As a result, the NAR encourages aggressively Christian control over politics, culture, and the business sector. For example in the area of politics, Ted Cruz and Sarah Palin have strong NAR connections. In some ways there is nothing wrong with this when it comes to Christians needing to be involved in government by casting our vote based upon our convictions, and for some even being involved in the political arena. The NAR sees this as an opportunity to take dominion leading to an eventual theocracy.
What the Role of Spiritual Warfare in the NAR?
As you can see, the word “dominion” surfaces over and over again, from the fall of man to the present. The goal for the NAR is dominion over things that God has not given us, but He Himself has dominion over. That being said the NAR is rife with biblical problems.
What Are the Problems With the NAR Biblically?
Biblically speaking the NAR is pregnant with biblical problems. Allow me to give three big problems.
(a.) true apostles must be personal eyewitnesses of the risen Christ (b.) specifically designated as apostles by Jesus (Luke 6:13); and (c.) already verified by miraculous signs (Matthew 10:1; 2 Corinthians 12:2; Acts 5:12).
Second, with regards to new revelation from God, especially those supposed revelations that come in vague form, easily interpreted mysteries run counter to the the idea of a faith delivered once for all to the saints (Jude 1-3). The very fact that the NAR prophecies frequently turn out to be false suggests that a there is a false spirit behind those prophetic predictions (see Deuteronomy 18:22).
Thirdly, this idea of spiritual warfare in the NAR is dangerous and not only unbiblical border lining on a type of Christianized voodoo. Whenever the NAR is trying to name demons and incorporated “spiritual disciplines” along with prayer, it is borderline occultism and should be avoided at all costs.
Lastly, the emphasis on an earthly kingdom contradicts Jesus’ own declaration that the Kingdom of God was spiritual, and not political (John 18:36). It places an unhealthy emphasis on political and worldly approval, rather than a Christlike influence.
Though the NAR might be a movement that seeks to establish itself as a fifth house within Christendom, distinct from Catholicism, Protestantism, Oriental Orthodox and Eastern Orthodox, it preys largely upon Pentecostals and Charismatic movements.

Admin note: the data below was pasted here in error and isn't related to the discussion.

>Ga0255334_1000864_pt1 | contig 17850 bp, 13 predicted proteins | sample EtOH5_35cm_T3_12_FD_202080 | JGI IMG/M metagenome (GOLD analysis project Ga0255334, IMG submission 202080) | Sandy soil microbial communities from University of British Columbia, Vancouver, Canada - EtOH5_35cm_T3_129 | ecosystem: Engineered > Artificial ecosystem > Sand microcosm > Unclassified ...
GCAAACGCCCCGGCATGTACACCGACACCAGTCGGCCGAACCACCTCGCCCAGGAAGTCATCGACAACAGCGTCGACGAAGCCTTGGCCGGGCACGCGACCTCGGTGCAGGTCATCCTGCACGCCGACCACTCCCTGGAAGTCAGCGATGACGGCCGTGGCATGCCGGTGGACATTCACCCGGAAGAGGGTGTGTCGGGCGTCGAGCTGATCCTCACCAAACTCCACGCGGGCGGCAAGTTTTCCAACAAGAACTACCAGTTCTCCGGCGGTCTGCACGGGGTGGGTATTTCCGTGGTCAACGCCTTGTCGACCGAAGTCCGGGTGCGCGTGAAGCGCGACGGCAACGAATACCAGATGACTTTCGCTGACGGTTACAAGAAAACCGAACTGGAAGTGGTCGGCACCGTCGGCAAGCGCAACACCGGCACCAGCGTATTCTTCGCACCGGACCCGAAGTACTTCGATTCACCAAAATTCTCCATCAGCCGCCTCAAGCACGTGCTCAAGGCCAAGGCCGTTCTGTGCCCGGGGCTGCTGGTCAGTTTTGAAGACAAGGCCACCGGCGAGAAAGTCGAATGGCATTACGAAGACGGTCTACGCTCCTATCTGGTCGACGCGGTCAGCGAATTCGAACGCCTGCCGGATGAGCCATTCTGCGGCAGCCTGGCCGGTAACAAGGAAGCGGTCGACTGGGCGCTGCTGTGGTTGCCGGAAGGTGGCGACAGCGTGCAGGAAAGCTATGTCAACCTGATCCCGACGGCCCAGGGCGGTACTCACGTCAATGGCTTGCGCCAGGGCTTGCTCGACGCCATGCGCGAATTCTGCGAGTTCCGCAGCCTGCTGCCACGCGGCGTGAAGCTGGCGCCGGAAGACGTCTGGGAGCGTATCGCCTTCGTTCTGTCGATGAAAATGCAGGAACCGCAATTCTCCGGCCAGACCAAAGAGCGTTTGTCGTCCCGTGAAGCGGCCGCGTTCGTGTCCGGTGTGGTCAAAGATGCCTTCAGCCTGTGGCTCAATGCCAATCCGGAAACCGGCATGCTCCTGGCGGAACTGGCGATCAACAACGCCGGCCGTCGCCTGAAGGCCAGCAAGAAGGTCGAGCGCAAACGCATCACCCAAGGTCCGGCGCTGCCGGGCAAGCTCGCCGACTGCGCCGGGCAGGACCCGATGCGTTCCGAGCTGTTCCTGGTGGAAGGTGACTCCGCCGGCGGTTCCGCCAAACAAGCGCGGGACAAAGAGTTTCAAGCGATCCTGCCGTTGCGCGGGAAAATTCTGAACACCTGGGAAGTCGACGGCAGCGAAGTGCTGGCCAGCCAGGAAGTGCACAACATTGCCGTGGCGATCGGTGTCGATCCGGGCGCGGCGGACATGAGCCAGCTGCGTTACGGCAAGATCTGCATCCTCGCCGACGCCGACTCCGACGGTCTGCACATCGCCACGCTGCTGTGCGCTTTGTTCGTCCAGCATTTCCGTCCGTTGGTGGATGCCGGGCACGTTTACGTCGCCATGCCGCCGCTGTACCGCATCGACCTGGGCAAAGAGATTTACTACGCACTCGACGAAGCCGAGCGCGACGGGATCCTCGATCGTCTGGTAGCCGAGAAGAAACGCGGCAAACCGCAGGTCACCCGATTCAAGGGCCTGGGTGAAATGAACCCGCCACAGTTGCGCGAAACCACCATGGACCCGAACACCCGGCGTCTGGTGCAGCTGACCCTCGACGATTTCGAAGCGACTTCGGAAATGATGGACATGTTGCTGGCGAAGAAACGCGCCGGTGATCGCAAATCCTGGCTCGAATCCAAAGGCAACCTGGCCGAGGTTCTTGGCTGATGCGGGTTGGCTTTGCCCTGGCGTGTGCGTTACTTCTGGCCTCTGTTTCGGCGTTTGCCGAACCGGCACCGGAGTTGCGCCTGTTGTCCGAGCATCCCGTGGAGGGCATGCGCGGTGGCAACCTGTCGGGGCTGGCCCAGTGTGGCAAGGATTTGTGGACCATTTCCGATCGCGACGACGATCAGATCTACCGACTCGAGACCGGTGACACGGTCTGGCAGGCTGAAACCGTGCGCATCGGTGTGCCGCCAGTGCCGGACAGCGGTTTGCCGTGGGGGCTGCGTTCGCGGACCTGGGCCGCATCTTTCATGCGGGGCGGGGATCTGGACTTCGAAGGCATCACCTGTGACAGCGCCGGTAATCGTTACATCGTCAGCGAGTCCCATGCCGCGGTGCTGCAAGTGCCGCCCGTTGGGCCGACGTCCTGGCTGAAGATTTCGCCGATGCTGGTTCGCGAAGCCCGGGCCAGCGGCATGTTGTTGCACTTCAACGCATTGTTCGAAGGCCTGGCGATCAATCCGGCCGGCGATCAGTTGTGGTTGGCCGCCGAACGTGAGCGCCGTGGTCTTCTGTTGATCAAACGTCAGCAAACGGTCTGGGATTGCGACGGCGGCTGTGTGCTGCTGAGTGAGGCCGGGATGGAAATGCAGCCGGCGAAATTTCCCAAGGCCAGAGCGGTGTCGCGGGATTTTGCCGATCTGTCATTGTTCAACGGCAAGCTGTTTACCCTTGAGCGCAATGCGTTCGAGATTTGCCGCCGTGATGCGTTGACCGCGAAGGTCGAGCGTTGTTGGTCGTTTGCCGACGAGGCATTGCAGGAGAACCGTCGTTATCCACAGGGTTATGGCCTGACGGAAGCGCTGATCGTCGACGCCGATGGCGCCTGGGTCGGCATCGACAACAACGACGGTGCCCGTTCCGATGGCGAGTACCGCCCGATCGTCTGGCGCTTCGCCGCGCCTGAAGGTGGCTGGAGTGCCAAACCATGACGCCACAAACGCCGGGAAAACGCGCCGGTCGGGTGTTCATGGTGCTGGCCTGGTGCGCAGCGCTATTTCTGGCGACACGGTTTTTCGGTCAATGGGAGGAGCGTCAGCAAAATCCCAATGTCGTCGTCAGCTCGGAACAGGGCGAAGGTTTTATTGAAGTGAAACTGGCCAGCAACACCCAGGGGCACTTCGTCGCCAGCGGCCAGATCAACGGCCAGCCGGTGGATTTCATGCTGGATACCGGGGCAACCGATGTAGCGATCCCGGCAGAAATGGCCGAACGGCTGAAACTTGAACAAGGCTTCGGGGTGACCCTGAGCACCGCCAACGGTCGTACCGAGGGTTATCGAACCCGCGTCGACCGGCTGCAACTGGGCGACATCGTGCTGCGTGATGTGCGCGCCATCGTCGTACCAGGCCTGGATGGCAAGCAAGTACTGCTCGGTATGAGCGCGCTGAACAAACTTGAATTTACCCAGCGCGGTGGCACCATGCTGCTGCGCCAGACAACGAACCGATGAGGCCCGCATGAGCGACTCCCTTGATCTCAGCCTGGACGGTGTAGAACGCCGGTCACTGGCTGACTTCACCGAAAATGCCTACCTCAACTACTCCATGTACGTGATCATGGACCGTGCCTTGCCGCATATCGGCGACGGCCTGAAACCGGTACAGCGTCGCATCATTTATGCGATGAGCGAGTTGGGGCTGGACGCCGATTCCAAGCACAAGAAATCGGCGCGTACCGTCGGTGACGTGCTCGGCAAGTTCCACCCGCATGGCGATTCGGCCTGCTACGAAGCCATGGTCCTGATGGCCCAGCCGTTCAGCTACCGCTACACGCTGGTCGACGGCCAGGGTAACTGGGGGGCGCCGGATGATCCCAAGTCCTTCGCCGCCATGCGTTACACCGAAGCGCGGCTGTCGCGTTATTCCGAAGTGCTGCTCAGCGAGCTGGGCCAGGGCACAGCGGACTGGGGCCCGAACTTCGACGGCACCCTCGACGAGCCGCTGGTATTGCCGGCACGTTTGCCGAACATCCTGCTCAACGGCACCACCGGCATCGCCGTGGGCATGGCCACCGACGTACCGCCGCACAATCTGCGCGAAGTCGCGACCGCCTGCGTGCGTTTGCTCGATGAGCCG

The use of the word, “new” is actually a reworking of a very common yet very old approach. From the early beginnings of the Christian church, there have been various groups emerging and claiming to have “new revelation” from God that will correct all the errors of the present age. These movement contend that true and real spirituality or maturity or truth can only be found by those who listen to their leadership. This is a tactic of the cults much like groups like the Jehovah’s Witnesses and the Mormon Church, the Way International and even Scientology. Some of these movements have endured while others have faded out of the limelight.
While much of what the New Apostolic Reformation teaches has at least some basis in Scripture, much of what is applied is carried much further than what the Bible intends. That is what still makes their doctrines unbiblical and Christians should outright reject the teachings of the New Apostolic Reformation and disassociate with those who embrace its teachings.
Those of us who are learning more and more of this movement need to be loving and bold enough to bring this movement out and shed the light on its unbiblical teachings with the hopes that friends and loved ones in the faith will return to the faith that was “once for all delivered to the saints” (Jude 3).
If you would like to read a great resource on the New Apostolic Reformation, check out the book A New Apostolic Reformation?: A Biblical Response to a Worldwide Movement by R. Douglas Geivett & Holly Pivec